1. avatar CGinTX says:

        Well, you never know, they may stop putting those stars in their triggers.

        1. avatar Dan in CO says:

          I agree, but I believe in function over form when it comes to these things.

  4. avatar ActionPhysicalMan says:

    Sure, I’d love a gun that could violate Newtons 3rd law of motion. However, the 80% of recoil they are talking about is actually 80% of the unlocked bolt’s momentum not the entire momentum imparted by the departing projectile mass. Lots of momentum still gets transmitted to the shooter before the bolt unlocks. In the end, this gun still transmits 100% of the momentum of the shot to the shooter. To do otherwise requires fuzzy physics, no?

    1. avatar Geoff PR says:

      As I understand it, the recoil is still there, but spread out over a longer timeframe, a hard shove rather than a short, hard ‘crack’…

      1. avatar ActionPhysicalMan says:

        I know, I suppose I just have little tolerance for misleading statements, in matters of physics anyway. I am probably a curmudgeon. Part of the reason I comment here is to work on being nicer, obviously I don’t always succeed.

        1. avatar Timmy! says:

          Hey APM, I’m standing on your lawn!

  5. avatar Tom in Oregon says:

    Both of the full auto shotties had a slow cyclic rate of fire. We ran a USAS against a benelli on shot timers and the benelli beat the pants off of it.

    1. avatar Dan in CO says:

      For its intended purpose I believe that a lower cyclic rate is a feature, not a bug. You don’t want MAC10/11 speeds of 800-1400 RPM on a shotgun; spray and pray with shot-shells at a lower rate is more accurate than trying to wrangle the beast into submission and keep it on target at the same time.

  6. avatar matty 9 says:

    One question: $?

    That said, a high capacity auto shot-gun would scratch an itch, even if it isn’t a practical need.

    1. avatar LarryinTX says:

      If we could buy it full-auto, it would be an ideal skeet gun!

      1. avatar jwm says:

        With a pedestal mount.

  7. avatar former water walker says:

    In an alternate universe I’d get one…

  8. avatar David says:

    Reliable and hi cap with low recoil? If they could sell it a reasonable price I’d be all over it! Especially if we could get some variation of the Frag12 ammo!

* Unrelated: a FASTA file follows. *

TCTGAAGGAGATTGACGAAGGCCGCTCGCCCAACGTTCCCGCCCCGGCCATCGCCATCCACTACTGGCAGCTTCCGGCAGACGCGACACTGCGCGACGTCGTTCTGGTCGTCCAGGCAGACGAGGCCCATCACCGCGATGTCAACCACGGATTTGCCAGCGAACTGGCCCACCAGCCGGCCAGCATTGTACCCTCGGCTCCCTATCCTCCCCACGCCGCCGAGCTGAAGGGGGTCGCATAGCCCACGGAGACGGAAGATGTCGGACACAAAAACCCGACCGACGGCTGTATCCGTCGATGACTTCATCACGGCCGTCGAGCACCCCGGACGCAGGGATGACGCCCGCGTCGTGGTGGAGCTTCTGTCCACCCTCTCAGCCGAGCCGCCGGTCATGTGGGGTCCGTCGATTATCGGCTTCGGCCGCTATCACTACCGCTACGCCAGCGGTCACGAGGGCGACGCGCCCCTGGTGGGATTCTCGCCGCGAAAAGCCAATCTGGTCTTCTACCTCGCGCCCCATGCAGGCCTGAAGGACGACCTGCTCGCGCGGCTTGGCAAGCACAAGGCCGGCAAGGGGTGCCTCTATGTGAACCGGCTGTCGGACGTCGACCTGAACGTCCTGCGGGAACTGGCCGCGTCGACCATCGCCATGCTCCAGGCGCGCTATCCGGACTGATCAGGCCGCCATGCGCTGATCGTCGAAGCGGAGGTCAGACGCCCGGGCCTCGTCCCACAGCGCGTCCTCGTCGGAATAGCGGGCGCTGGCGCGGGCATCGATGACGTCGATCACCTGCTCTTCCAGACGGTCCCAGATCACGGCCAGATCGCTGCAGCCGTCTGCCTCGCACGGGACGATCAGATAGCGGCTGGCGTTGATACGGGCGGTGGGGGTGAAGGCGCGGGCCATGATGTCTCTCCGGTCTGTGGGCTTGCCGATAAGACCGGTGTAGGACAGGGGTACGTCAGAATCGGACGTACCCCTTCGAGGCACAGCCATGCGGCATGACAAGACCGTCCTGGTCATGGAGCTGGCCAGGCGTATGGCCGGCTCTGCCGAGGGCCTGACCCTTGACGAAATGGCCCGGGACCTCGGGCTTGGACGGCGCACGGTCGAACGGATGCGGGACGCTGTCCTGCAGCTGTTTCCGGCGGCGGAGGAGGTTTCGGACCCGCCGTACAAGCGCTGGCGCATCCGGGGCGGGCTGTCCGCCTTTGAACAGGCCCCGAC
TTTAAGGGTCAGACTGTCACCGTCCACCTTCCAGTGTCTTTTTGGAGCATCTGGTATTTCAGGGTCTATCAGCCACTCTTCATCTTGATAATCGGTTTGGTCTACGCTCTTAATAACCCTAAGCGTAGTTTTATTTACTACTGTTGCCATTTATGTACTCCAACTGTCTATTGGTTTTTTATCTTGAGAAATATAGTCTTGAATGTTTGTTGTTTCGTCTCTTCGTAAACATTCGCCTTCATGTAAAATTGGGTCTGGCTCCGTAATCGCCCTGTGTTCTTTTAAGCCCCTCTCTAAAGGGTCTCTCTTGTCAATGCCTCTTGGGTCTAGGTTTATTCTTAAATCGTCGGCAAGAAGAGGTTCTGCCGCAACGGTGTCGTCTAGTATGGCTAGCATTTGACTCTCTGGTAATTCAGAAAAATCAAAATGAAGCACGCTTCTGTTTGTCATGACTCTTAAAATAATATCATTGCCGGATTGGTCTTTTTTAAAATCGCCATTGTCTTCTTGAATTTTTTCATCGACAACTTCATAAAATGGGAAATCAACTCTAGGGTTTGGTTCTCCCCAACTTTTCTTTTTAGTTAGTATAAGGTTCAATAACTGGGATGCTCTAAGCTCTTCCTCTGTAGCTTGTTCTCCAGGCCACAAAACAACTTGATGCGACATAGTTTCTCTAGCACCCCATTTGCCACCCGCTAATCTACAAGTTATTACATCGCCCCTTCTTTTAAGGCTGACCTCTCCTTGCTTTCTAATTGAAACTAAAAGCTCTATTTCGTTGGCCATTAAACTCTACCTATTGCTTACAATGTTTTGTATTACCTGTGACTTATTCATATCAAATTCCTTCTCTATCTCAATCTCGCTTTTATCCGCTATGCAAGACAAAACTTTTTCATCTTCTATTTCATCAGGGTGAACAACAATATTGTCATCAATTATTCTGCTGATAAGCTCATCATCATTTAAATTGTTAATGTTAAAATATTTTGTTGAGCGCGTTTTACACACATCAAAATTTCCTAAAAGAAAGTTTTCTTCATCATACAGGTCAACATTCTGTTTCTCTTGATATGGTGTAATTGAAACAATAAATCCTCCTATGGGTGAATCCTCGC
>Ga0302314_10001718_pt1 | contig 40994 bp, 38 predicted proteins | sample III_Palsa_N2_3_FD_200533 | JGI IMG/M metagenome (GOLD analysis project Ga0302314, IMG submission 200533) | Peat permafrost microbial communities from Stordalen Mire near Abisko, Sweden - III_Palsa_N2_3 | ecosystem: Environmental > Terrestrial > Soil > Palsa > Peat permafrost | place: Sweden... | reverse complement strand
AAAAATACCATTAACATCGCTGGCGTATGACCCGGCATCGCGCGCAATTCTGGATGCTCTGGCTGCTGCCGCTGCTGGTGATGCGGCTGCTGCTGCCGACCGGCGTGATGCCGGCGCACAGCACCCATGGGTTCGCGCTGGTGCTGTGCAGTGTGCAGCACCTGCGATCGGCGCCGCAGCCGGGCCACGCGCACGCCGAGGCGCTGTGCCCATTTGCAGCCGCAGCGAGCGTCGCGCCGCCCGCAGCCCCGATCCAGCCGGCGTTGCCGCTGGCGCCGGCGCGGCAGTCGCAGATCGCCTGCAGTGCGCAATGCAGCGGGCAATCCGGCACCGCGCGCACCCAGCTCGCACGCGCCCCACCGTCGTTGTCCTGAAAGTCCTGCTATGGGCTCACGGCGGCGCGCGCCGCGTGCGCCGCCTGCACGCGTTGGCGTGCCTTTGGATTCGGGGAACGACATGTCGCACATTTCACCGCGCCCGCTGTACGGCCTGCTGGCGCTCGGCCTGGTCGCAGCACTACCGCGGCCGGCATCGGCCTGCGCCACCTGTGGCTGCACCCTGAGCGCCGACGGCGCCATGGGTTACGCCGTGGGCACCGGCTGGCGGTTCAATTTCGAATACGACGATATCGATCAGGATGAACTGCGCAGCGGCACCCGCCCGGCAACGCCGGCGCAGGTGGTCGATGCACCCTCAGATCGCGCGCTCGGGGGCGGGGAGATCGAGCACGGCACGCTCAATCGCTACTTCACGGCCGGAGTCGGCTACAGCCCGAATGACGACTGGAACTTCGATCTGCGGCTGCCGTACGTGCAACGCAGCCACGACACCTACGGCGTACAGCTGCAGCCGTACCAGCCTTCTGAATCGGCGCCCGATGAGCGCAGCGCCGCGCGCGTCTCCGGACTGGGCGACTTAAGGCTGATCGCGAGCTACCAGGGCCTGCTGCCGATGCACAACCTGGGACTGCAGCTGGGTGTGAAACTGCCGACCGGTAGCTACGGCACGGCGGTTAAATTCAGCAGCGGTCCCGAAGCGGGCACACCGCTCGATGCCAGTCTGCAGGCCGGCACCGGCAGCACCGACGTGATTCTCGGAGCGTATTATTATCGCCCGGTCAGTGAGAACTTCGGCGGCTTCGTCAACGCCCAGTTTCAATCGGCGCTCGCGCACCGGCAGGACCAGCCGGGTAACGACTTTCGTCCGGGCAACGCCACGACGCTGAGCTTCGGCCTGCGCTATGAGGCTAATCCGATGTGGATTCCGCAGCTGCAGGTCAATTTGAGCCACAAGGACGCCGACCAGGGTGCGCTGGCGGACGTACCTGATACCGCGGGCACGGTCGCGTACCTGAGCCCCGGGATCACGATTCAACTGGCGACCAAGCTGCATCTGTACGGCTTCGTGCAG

9. avatar Ollie says:

    Shouldn’t the class of weapon be referred to as “Modern Sporting Shotgun” ?

  10. avatar Always Shoot Back says:

    The slow cyclic rate of fire should mean that this is not a true machine gun by ATF standards. Sign me up for ten of them. Let’s hope the Donald does away with all gun laws as well as the ATF. Bazookas should be legal!

    1. avatar Vhyrus says:

      Legal status as a machine gun has absolutely nothing at all to do with rate of fire. The legal definition is a firearm that fires more than 1 round for each movement of the trigger.

  11. avatar Vhyrus says:

    Just get a vepr 12. 90% of the fun at 20% of the cost… and you can actually buy one today.

  12. avatar Justsomeguy says:

    Thanks for the update.

    1. avatar Logan Metesh says:

      Happy to oblige!

  13. avatar Fallschirmjäger says:

    Why would I want an AA-12 when I already have a USAS-12 from Gilbert Equipment Company? (aka Daewoo USAS-12)
    Same weight, same ‘constant recoil’ system, an already proven track record and much, much better looks.
    Plus I already have 7 stick mags and 3 drums for it.

  14. avatar Kimberwarrior45 says:

    I prefer the Origin 12. You can purchase it now and it is designed to be multicaliber too.

  15. avatar Excedrine says:

    Have you already done an article on the Welrod MkIIA, by chance?

    1. avatar Logan Metesh says:

      Not yet. Handled a couple of them in the CIA Museum collection recently. It’s on my list of pieces to write!

  16. avatar Hannibal says:

    This is one of those guns (even more so than the HK G11) that is made for video games and just has no real footprint in real life.

  17. avatar 7.62x54r says:

    FPSRussia to the rescue!!

    1. avatar GS650G says:

      That was one of Kyle’s best videos/ he really had me cracked up!

  18. avatar John P. says:

    The AA-12 was an innovative idea that never caught on. Atchisson was a talented firearms designer who IMO didn’t get the credit he deserved. For example, if you own a .22 AR conversion or a factory-made .22 AR, you’re probably shooting one of his designs.

  19. avatar SurfGW says:

    That is a solution looking for a problem. Civilians don’t need to breach doors and clear houses and the military would rather carry a SAW or MK48 for that weight and bulk but with much more range and ammo

    1. avatar Chris says:

      actually clearing a house is one of the main home defense needs.
      You could argue that no civilian needs a rifle for home defense nimrod

  20. avatar Crowbar says:

    I have wanted one of these ever since I read about them in book when I was a kid. Hell yes I would buy one!